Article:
This book has been on my TBR list for at least two years. When I first heard of it it was notable because it was written by the daughter of a former Irish President, and given that I had just discovered Marian Keyes and therefore that I liked Irish chick lit, I added it to my TBR list...and haven't gotten around to reading it until now even though when the movie came out earlier this year I was determined that I was going to read the book before I went to see the movies. Now I guess I will have to wait for the movie to come out on DVD to see it!
Enough background for now though. For full details of TBR Day and a list of participants check out the Avidbookreader.com website.
Some people wait their whole lives to find their soul mates. But not Holly and Gerry.
They were childhood sweethearts - no one could imagine Holly and Gerry without each other.
Until the unthinkable happens. Gerry's death devastates Holly. But as her 30th birthday looms, Holly discovers that Gerry has left her a bundle of notes, gently guiding her into her new life without him, each signed "PS, I Love You".
With some help from her friends, and her noisy and loving family, Holly finds herself laughing, crying, singing, dancing - and being braver than ever before.
Life is for living she realises - but it always helps if there is an angel watching over you.
When I sat down to read this I knew that I was setting myself up for quite an emotional journey. Because I am a crier from way back, there was no doubt in my mind that I would cry at least once, the question was just whether or not the story would be well balanced enough to make me laugh and to feel positive at the end of it.
What I didn't expect was that I would be sufficiently engaged with the storyline that I read it in one sitting. It certainly helped that it was a very, very hot afternoon - far too hot to do anything other than sit under a fan and read.
Holly and Gerry are the perfect couple. They do argue about silly little things, but for the most part they love each other desperately and they are looking forward to a long life together, to having children and to grow old together. It is not to be as a Gerry is diagnosed with a brain tumour and dies leaving Holly grieving and completely bereft. She understandably withdraws from the world, into a private hell where she can't sleep, she can barely make it through the day and she doesn't want to face anyone, no matter how good their intentions.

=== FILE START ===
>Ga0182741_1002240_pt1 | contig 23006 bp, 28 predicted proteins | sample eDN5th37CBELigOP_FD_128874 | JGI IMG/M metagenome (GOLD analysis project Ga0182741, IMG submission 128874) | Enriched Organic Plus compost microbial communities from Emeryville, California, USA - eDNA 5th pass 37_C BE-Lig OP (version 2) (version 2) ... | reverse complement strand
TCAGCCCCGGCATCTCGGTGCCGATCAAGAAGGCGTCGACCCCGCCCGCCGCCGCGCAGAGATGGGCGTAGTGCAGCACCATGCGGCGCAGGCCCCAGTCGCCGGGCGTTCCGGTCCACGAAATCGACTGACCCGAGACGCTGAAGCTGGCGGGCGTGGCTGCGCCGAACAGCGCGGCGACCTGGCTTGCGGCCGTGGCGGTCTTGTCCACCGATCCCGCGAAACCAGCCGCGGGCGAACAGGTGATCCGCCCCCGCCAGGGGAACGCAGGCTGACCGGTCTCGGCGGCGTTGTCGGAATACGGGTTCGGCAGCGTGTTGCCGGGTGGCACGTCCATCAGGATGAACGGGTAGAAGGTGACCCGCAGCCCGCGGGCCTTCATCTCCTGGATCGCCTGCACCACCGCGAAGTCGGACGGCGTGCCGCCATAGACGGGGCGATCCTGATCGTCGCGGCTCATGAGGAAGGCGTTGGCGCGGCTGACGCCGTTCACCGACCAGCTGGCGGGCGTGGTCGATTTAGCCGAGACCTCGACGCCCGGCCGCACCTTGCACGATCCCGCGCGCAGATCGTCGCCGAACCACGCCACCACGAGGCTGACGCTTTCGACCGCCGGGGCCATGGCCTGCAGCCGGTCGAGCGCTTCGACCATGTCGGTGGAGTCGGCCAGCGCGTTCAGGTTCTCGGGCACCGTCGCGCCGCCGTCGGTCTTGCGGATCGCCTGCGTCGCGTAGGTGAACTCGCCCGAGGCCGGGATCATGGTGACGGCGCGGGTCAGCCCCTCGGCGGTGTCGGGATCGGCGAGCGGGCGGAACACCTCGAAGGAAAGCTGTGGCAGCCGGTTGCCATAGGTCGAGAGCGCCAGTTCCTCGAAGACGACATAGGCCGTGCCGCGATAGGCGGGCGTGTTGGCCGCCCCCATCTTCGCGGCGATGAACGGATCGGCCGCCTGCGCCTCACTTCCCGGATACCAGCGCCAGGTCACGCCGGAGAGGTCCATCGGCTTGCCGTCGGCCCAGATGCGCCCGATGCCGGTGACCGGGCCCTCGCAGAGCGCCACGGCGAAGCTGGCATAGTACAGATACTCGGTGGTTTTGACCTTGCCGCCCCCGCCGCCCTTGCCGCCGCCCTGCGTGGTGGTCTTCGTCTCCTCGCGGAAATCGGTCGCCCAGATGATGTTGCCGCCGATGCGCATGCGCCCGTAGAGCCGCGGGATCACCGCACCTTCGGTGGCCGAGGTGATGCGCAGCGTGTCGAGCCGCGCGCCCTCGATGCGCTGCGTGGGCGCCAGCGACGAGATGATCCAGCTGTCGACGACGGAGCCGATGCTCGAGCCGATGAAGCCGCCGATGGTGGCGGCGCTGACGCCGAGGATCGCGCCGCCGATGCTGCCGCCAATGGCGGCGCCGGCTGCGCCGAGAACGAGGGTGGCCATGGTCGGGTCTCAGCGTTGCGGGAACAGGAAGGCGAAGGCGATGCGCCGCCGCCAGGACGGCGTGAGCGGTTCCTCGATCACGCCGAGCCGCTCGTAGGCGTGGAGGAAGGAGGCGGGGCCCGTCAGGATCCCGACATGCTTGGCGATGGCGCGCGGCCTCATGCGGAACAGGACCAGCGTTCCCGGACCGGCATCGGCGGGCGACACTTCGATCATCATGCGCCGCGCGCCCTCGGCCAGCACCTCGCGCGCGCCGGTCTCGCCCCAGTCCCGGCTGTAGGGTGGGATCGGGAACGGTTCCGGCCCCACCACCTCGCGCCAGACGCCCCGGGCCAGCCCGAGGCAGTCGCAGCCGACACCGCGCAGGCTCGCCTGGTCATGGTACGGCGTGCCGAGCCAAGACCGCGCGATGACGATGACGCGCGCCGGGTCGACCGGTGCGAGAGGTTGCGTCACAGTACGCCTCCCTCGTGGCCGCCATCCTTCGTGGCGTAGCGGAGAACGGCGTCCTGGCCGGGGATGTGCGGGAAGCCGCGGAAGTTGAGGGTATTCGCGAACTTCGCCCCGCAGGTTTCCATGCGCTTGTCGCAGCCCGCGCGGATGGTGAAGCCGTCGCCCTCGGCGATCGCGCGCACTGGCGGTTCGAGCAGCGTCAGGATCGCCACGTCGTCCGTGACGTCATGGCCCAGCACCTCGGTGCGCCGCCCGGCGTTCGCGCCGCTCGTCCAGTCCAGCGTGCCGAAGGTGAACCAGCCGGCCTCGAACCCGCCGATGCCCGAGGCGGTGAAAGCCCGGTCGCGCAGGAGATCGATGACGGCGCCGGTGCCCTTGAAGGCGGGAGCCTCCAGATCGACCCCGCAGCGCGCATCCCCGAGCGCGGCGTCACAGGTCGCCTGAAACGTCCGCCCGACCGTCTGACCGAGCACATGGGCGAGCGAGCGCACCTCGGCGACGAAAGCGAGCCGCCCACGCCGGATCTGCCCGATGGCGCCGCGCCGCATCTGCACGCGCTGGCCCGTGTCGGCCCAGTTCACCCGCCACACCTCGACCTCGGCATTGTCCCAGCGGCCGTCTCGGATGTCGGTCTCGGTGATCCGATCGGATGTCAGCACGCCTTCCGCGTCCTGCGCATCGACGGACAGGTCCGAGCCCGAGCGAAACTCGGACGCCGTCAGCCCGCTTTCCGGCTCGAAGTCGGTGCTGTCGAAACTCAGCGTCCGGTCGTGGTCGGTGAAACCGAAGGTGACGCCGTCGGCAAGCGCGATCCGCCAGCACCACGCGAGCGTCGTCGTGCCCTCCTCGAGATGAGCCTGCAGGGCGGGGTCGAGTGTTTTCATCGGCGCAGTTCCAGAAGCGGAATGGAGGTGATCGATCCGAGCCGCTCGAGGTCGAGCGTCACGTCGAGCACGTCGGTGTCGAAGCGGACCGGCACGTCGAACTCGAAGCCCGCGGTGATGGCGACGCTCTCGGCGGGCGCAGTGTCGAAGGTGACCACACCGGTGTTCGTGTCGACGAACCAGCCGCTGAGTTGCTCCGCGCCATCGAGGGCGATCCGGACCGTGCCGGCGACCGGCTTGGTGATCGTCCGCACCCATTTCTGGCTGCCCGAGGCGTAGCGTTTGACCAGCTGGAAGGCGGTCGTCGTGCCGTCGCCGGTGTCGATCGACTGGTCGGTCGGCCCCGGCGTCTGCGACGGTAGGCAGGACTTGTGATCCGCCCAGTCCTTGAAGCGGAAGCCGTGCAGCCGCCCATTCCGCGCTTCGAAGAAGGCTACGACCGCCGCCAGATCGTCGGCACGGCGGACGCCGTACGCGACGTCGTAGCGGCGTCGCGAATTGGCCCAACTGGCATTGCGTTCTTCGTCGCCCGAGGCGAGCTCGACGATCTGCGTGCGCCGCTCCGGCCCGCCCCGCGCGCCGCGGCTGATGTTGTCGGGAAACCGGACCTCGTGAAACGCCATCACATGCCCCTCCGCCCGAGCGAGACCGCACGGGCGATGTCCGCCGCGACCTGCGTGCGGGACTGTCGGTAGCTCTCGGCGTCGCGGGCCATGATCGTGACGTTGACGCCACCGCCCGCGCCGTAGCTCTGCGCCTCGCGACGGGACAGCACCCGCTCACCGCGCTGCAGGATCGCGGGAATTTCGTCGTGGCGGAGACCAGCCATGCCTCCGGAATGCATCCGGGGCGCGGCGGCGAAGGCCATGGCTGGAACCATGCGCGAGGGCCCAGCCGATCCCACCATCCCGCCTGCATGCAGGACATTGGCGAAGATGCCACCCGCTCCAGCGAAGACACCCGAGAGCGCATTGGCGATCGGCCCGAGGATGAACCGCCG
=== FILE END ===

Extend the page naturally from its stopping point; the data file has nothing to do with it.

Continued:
One of the long standing jokes between Gerry and Holly and their best friends was that they would need to write each other a list of things to do. A couple of months after Gerry's death, Holly's mother reminds her that there is an envelope at her house addressed to her, and when Holly opens the envelope and finds lots of little envelopes in their she is surprised to find that Gerry has done just that. There is one instruction in each little envelope and most of them are signed "PS I Love You".
Some of them are jokey instructions, but others are designed to get Holly out of the house, and out with her friends, and to stretch her ready for the new life that she has to have without Gerry. Along the way, Holly learns to deal with her grief, makes new friends, watches the lives of her best girlfriends as their lives moves forward.
Holly's grief is overwhelming at the start of the book, and yet still tinged with humour, enough so that it isn't completely morbid. If I do have any criticism of this book, there would be two things. One is to do with the cliched nature of a couple of the family members, particularly her emotionally withdrawn elder brother. The other thing would be that when Holly did decide to do some things within her life, it was oh so easy for her. At one stage, she realises that she is going to run out of money, and voila money appears. When she decides that she is going to look for a job, and that she is not going to settle for one of the typical humdrum jobs she has had in the past she gets a dream job at her first attempt. I didn't want to read about her going through dozens and dozens of interviews, but by the same token, getting a dream job when you have no experience in that field should not be quite so easy.
For me, having loved Anybody Out There? by Marian Keyes when I read it last year, it is inevitable that I would make comparisons given the similarities in the themes. Whilst I did enjoy this one, the Keyes was definitely a better book. This was certainly a good debut though, taking some very difficult emotional issues and dealing with them with aplomb.
Whenever I finish reading a book I come and start the review post, and most of the time I write just a couple of sentences so that when I come to write the actual review I can remember my initial reaction. For this book I wrote the following:
Oh my goodness. I feel drained. Read this in one sitting. Laughed, cried, laughed again. Cried buckets.I'm glad to have read this book, and will definitely be attempting to find more books by her. Now, I just have to keep an eye out for the movie to see whether it was a good book to movie transition. Having Gerry Butler in it certainly won't harm the chances of me enjoying the movie.
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